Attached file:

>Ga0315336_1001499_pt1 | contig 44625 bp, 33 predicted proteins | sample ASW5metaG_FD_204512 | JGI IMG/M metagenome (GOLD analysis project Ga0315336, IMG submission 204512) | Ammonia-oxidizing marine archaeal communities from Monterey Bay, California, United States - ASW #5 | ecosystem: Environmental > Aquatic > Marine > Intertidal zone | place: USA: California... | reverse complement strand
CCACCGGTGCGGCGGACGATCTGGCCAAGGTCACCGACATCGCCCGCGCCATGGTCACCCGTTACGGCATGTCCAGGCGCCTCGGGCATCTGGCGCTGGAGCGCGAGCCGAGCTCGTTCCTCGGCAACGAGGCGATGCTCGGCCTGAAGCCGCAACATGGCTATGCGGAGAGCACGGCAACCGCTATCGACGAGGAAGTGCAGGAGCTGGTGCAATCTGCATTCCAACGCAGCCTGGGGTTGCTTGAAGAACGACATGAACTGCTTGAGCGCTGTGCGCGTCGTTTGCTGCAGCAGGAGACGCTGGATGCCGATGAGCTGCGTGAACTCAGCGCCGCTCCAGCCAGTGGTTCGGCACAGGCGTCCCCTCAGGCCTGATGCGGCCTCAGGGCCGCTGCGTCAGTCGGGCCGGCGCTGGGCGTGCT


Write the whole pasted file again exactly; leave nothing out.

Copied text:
>Ga0315336_1001499_pt1 | contig 44625 bp, 33 predicted proteins | sample ASW5metaG_FD_204512 | JGI IMG/M metagenome (GOLD analysis project Ga0315336, IMG submission 204512) | Ammonia-oxidizing marine archaeal communities from Monterey Bay, California, United States - ASW #5 | ecosystem: Environmental > Aquatic > Marine > Intertidal zone | place: USA: California... | reverse complement strand
CCACCGGTGCGGCGGACGATCTGGCCAAGGTCACCGACATCGCCCGCGCCATGGTCACCCGTTACGGCATGTCCAGGCGCCTCGGGCATCTGGCGCTGGAGCGCGAGCCGAGCTCGTTCCTCGGCAACGAGGCGATGCTCGGCCTGAAGCCGCAACATGGCTATGCGGAGAGCACGGCAACCGCTATCGACGAGGAAGTGCAGGAGCTGGTGCAATCTGCATTCCAACGCAGCCTGGGGTTGCTTGAAGAACGACATGAACTGCTTGAGCGCTGTGCGCGTCGTTTGCTGCAGCAGGAGACGCTGGATGCCGATGAGCTGCGTGAACTCAGCGCCGCTCCAGCCAGTGGTTCGGCACAGGCGTCCCCTCAGGCCTGATGCGGCCTCAGGGCCGCTGCGTCAGTCGGGCCGGCGCTGGGCGTGCT